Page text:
I had stood, staring at what seemed like a massive expanse of paper, toyingly tossing my pencil back and forth between my hands for twenty minutes as he'd woven his way through the human obstacle course of 26 students, 26 easels, 26 drawing benches and 26 backpacks, jackets and portfolio bags. Every minute or so, I'd lean in close to my easel and make a series of light fidgety, squinty marks across my paper. Then, regretting it nearly immediately, I'd fiddle with my eraser...wondering if he'd notice if I used it, although we'd been distinctly told otherwise. I wasn't a rule breaker: just a girl who couldn't stand a misplaced mark. Sensing that he was about to orbit into my portion of the studio, I somewhat conflictingly made a few hasty marks across my paper. My eyes returned to the still life in the center of the studio just as he landed next to my easel. For a moment, his eyes traveled over my paper and then he just stood, watching me work. After an agonizing few seconds he spoke,
"You have good intuition and make good decisions...but you're overly insecure. Timid. You've got to just make a decision...and commit to it."
And that was the first real, true critique from the handsome British drawing instructor.
I chewed on those words for nearly a month, not wanting to believe I was creatively, artistically insecure. I'd convince myself otherwise...but late at night, I would stay up working on a drawing, only to realize that my pencil had not touched the paper for minutes. That I'd just been standing there...staring. Analyzing. Not committing. Drawing pictures that looked recognizable (yes, that is a tea cup...that is a table), but fussy, unnatural and lacking an energy which creative expenditures should offer. No matter how I tried to deny it, his critique had been spot on.
I continued to wrestle with this...until I met vine charcoal. Sweet, sexy, dark, messy charcoal. Vine charcoal is, quite literally, a stick of burnt wood. No pristine wood encasing like a graphite pencil...just burnt wood. The mess is unavoidable. There's no dainty, clean way to draw with it...it's a wonderfully smudgy medium. But something about that mess, the tactile feeling of being so sensorily involved in the creation in front of me, seemed to jolt me out of my artistic insecurities and perfectionistic pencil drawings. The ability to smudge away mistakes with a finger, or a quick breath across the paper began to allow me to commit to lines, shapes and shades without nervous worries about changing them later.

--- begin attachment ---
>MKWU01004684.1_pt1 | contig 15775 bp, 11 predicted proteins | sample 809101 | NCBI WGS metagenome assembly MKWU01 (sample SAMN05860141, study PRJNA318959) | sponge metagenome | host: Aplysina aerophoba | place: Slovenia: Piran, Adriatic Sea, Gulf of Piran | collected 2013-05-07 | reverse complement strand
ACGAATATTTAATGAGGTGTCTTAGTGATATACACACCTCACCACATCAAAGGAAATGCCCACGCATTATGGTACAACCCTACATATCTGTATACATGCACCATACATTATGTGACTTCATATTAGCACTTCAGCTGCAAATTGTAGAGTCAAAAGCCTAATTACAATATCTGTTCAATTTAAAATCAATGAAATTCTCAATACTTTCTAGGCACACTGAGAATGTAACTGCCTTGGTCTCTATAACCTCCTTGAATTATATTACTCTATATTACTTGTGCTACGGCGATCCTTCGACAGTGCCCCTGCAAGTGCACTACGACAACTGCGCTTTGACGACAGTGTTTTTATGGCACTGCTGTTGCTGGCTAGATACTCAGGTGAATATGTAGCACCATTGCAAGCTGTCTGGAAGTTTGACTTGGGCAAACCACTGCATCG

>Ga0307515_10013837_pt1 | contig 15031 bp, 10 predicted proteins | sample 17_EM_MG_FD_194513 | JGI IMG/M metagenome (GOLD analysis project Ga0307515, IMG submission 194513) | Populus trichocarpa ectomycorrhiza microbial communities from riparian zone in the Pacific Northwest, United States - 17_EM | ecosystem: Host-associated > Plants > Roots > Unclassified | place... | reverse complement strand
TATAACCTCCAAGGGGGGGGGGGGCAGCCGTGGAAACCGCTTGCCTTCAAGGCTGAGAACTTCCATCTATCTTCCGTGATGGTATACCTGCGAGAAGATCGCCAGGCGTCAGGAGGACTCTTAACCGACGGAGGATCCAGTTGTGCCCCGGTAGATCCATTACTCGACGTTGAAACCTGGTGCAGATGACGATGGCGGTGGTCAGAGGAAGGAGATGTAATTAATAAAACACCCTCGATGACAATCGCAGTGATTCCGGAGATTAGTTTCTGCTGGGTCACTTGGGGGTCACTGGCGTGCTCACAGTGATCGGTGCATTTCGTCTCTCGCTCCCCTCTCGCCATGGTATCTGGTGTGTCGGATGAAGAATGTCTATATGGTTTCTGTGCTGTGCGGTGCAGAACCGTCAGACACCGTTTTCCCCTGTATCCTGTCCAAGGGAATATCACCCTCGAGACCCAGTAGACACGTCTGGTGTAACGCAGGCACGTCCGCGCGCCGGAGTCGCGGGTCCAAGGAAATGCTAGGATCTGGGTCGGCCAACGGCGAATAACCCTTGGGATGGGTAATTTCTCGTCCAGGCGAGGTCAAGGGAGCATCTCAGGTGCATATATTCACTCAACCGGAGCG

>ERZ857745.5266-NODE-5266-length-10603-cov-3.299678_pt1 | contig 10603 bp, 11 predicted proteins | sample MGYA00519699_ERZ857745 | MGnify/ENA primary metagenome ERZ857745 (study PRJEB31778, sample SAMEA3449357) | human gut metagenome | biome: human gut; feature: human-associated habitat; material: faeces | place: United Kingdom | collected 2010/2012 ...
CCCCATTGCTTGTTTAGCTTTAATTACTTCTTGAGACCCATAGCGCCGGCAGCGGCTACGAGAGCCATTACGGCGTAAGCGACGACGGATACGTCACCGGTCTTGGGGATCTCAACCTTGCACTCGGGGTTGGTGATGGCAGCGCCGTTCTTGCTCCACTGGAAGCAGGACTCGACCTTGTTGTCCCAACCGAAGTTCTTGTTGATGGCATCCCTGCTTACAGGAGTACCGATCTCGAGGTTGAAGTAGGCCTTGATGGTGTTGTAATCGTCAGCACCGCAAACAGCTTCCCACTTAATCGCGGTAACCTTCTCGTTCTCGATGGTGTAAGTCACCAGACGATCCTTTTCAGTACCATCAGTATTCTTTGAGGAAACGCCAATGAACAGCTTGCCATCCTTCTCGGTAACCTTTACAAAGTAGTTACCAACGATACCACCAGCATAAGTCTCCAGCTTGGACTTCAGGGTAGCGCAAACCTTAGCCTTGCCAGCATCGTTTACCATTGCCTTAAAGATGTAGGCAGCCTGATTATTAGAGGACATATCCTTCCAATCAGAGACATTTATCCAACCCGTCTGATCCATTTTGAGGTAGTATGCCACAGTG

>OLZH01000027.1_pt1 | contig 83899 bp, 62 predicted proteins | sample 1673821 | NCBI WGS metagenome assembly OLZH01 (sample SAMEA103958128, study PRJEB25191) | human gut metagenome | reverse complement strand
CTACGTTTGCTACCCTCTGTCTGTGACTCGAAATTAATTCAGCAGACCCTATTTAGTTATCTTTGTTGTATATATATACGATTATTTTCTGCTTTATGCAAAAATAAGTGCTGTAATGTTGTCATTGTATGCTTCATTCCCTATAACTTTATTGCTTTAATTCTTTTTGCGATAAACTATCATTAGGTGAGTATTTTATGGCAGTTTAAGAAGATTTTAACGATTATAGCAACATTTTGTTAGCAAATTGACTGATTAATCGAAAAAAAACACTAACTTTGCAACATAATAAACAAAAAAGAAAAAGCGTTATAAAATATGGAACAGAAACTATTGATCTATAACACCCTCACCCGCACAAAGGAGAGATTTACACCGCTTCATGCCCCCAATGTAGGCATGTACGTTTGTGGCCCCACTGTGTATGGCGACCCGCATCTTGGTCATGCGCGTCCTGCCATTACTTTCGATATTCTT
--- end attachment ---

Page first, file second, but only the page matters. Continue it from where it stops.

And now it all seems so very clear: the tie between my nervous attempts at putting a simple pencil on a simple paper in the studio with my approach to, well, life in general. Every single move for me (in life or on paper) is nervously thought out and disceted fourteen thousand times...and finally, after an embarrassing and agonizing length of time, I timidly, slowly begin to flesh things out--second guessing, eying my proverbial eraser the entire way. But...in so doing, I unknowingly remove movement, energy, natural flow and vulnerability from so many experiences.
So, this is my resolution for 2010: to live my life as a charcoal drawing. No fear of getting smudged and messy. Committing to ideas without fears of making changes later. To engage in life around me. No inhibitions...to simply create. To experience.
Oh my. I sound like an art freak in a coffee shop. Hmm. One semester in and I'm both inspired and have become a complete geek...
Two thousand and ten...what a ride it shall be. :)